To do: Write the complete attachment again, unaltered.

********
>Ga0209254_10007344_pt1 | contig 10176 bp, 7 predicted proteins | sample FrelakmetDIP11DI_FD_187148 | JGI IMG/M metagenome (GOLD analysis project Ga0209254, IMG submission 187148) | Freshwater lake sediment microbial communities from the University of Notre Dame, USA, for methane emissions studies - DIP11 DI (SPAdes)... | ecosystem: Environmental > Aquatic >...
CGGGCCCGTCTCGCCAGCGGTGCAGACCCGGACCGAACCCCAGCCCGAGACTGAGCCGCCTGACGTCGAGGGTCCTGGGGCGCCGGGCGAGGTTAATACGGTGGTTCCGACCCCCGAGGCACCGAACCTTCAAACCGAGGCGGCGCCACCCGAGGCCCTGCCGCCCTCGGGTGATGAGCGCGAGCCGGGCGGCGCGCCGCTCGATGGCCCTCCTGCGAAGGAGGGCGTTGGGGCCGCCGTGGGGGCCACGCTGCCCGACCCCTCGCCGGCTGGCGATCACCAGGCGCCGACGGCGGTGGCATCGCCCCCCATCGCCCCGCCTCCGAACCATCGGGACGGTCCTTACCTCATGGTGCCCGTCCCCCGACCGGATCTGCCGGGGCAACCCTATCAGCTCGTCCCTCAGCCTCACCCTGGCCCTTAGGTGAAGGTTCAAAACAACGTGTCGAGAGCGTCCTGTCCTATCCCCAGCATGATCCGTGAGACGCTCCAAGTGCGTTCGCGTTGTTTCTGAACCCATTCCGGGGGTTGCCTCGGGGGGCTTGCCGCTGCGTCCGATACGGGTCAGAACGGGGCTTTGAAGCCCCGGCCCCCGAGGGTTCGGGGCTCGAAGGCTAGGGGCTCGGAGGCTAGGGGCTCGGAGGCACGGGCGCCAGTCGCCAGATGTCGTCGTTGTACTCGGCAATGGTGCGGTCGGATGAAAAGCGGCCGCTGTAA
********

>Ga0209254_10007344_pt1 | contig 10176 bp, 7 predicted proteins | sample FrelakmetDIP11DI_FD_187148 | JGI IMG/M metagenome (GOLD analysis project Ga0209254, IMG submission 187148) | Freshwater lake sediment microbial communities from the University of Notre Dame, USA, for methane emissions studies - DIP11 DI (SPAdes)... | ecosystem: Environmental > Aquatic >...
CGGGCCCGTCTCGCCAGCGGTGCAGACCCGGACCGAACCCCAGCCCGAGACTGAGCCGCCTGACGTCGAGGGTCCTGGGGCGCCGGGCGAGGTTAATACGGTGGTTCCGACCCCCGAGGCACCGAACCTTCAAACCGAGGCGGCGCCACCCGAGGCCCTGCCGCCCTCGGGTGATGAGCGCGAGCCGGGCGGCGCGCCGCTCGATGGCCCTCCTGCGAAGGAGGGCGTTGGGGCCGCCGTGGGGGCCACGCTGCCCGACCCCTCGCCGGCTGGCGATCACCAGGCGCCGACGGCGGTGGCATCGCCCCCCATCGCCCCGCCTCCGAACCATCGGGACGGTCCTTACCTCATGGTGCCCGTCCCCCGACCGGATCTGCCGGGGCAACCCTATCAGCTCGTCCCTCAGCCTCACCCTGGCCCTTAGGTGAAGGTTCAAAACAACGTGTCGAGAGCGTCCTGTCCTATCCCCAGCATGATCCGTGAGACGCTCCAAGTGCGTTCGCGTTGTTTCTGAACCCATTCCGGGGGTTGCCTCGGGGGGCTTGCCGCTGCGTCCGATACGGGTCAGAACGGGGCTTTGAAGCCCCGGCCCCCGAGGGTTCGGGGCTCGAAGGCTAGGGGCTCGGAGGCTAGGGGCTCGGAGGCACGGGCGCCAGTCGCCAGATGTCGTCGTTGTACTCGGCAATGGTGCGGTCGGATGAAAAGCGGCCGCTGTAA